Running has brought so much joy into my life.
Wait. Did I just say that? Didn’t I start running only to justify my all-time favourite hobby (eating good food, trying new restaurants and avoiding my own kitchen at all costs)?
How did this happen?
In 2010, my husband and I jumped at an opportunity to take a posting to Singapore from New York (we are originally Australian). After ten years of commuting in the snow (or searing heat), struggling up and down subway stairs with strollers (occasionally while pregnant with the next child) and always putting work ahead of family, I was ready for the opportunity to well, bludge*.
We moved into a stunning condominium, overlooking a pool and palm trees, complete with waterfall and the fragrance of frangipanis wafting up into our living room. Oh, and someone else was paying the rent. A week later the Catholic guilt set in. “We must do something to make us feel deserving of all this!” Since I had given birth just four months earlier to our third child and my husband had been working and travelling like a maniac, health and fitness had been a low priority. We were really fat. Attempting to rectify this in some way seemed like a good plan. Out the window went my plans to lie by the pool all day.
At cocktails in a neighbour’s apartment shortly after, we discovered that we had moved into a hive of fitness freaks. (Hi guys, how are you doing? Miss you.) One of our neighbours was about to complete her first marathon and told us she had only started running a year before, by running to the end of our street and back (about 2km). Surely even we could manage that.
A few bottles of red wine later, we had committed to run the following morning.
Note: Red wine + 30 degree heat + running = An Ugly Start to the Day.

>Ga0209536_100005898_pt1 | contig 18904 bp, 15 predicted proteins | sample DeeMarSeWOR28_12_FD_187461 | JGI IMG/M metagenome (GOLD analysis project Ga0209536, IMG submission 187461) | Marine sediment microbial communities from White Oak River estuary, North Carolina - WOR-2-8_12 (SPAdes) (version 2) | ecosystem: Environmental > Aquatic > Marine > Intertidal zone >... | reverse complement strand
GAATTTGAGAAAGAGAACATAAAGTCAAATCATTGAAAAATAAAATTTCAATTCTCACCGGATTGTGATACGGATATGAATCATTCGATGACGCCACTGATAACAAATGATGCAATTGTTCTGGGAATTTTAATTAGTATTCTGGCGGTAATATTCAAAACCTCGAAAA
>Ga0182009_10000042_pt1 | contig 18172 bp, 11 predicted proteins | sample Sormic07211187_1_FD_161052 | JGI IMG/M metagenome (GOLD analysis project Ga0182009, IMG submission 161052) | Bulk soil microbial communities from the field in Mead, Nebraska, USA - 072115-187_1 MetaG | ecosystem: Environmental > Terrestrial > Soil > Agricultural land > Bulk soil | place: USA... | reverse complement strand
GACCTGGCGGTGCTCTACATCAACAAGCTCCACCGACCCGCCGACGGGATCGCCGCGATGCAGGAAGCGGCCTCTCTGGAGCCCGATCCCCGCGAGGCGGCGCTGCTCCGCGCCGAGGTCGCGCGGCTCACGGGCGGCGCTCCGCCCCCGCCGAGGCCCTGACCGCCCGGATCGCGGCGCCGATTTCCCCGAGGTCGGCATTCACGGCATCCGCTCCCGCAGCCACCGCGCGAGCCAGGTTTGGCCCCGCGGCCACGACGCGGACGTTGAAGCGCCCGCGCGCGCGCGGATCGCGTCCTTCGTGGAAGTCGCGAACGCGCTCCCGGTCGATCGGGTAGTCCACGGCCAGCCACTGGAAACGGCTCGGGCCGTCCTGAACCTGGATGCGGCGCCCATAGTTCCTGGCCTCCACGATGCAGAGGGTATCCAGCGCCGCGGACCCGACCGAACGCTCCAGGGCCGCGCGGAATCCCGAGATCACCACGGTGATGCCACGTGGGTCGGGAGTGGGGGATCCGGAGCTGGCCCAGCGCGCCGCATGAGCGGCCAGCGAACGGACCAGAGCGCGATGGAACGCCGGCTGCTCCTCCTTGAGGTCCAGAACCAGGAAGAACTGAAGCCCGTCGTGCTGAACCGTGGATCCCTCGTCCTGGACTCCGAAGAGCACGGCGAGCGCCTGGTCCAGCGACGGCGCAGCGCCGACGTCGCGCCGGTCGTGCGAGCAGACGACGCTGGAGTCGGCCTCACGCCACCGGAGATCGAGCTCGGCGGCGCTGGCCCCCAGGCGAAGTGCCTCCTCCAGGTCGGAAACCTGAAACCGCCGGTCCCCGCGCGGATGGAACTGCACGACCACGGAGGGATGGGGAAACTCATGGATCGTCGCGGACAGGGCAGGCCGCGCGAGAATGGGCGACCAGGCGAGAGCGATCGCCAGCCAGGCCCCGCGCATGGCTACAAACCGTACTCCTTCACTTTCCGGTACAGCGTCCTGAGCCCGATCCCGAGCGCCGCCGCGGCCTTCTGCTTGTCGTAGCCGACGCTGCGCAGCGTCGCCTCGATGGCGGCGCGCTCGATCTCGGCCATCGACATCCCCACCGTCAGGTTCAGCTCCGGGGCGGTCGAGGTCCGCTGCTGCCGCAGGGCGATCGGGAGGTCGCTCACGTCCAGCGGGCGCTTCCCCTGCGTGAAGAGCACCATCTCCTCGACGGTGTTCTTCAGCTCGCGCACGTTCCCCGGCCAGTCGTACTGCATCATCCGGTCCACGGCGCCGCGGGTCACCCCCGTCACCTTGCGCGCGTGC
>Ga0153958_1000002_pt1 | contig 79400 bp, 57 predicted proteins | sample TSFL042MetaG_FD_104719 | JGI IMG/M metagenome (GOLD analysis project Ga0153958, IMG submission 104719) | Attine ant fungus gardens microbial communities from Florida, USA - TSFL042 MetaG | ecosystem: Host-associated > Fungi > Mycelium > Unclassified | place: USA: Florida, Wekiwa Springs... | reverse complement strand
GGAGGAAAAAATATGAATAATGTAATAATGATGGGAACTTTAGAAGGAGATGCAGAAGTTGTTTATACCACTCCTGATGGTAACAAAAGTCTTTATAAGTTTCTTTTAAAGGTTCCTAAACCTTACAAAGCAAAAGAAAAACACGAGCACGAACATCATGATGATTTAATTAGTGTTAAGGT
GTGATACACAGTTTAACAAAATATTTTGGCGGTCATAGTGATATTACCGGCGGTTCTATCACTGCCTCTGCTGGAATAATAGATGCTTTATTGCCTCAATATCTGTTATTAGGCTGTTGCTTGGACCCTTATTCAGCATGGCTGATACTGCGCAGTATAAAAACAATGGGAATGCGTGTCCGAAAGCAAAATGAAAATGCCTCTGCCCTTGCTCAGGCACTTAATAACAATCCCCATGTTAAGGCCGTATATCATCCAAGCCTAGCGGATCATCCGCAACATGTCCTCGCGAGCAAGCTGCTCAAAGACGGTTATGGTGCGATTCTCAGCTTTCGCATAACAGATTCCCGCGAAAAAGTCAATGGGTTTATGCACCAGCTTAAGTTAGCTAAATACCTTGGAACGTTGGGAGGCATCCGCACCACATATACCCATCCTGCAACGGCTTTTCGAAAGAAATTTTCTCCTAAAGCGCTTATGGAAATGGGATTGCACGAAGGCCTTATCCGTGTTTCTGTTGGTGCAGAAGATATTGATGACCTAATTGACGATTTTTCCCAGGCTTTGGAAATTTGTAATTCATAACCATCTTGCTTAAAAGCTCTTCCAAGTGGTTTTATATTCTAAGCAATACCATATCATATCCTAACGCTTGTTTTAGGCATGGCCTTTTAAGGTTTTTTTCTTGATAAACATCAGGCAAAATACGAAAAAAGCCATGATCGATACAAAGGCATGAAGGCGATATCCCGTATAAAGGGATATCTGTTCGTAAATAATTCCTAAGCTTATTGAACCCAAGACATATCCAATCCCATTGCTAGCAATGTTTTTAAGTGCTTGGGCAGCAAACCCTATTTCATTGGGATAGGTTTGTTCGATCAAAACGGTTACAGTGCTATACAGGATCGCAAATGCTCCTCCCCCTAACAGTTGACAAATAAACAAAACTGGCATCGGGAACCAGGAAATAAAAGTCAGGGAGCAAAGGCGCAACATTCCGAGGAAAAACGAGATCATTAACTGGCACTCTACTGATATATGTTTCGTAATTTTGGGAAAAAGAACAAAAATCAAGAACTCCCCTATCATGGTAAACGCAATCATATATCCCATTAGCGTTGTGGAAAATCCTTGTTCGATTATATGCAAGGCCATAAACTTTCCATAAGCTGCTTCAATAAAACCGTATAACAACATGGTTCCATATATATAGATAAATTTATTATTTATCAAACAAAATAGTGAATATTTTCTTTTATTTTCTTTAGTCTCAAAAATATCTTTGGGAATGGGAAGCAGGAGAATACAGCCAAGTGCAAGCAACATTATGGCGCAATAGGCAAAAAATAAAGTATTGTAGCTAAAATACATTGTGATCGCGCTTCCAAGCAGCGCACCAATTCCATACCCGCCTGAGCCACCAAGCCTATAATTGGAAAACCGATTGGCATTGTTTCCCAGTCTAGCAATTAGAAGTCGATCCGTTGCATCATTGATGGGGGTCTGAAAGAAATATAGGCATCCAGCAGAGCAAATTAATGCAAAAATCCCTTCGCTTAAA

Despite the rough start we persevered, up and down the street (complete with hill) for a few weeks, then we discovered something. We could go further. This meant actually running into the Botanic Gardens located at the end of the street.
The gardens took our breath away. I could write for days about the beauty of the orchids and tropical flowers, the carp in the ponds, the wildlife, the art and the history, but I’ll refer you elsewhere for that. Needless to say, it was one of many stunning locations we discovered we could run through around Singapore.
Beautiful scenery was our first hook.
Once it became obvious to the condo Fitness Freaks that we weren’t not going to keel over after a 5km run, they began extolling the virtues of taking part in an organized race. Six am one Sunday morning , we found ourselves heading to the start point for the Singapore Armed Forces (SAFRA) 10km race. I must have peed three times before the start, I was that nervous. After the start, my competitive instincts kicked in. Do you know how awesome it feels to overtake a bunch of trained soldiers in a race? Hook number two - I’m secretly really competitive.
Within a year, we had done half a dozen races and completed our first half marathon. **Then, we realized we were limiting ourselves geographically. We could run beyond the Little Red Dot (a term of endearment for Singapore). Where should we go? The Great Wall half marathon in Beijing? Head to Australia for the City to Surf in Sydney? The Fuji Mountain Race in Japan? We settled for the Angkor Wat Half Marathon, in Siem Reap, Cambodia.
Flights were booked well in advance (a first for us. We are notorious for our last minute bookings), my parents came to stay with the kids, we had trained for the distance and we were ready. Unfortunately, the morning of the race, my husband decided to put his superhero cape on before he went for a light run. Let me paint the picture. Child comes hurtling down a hill on a runaway bike, screaming in terror, with the mother giving chase a short distance behind. In steps Super-Drew, who swiftly stops the bike, then proceeds to face-plough into the handlebars, in order to avoid landing on the small child. A trip to the emergency room and 12 stitches in his lip meant he wasn’t running anywhere that weekend.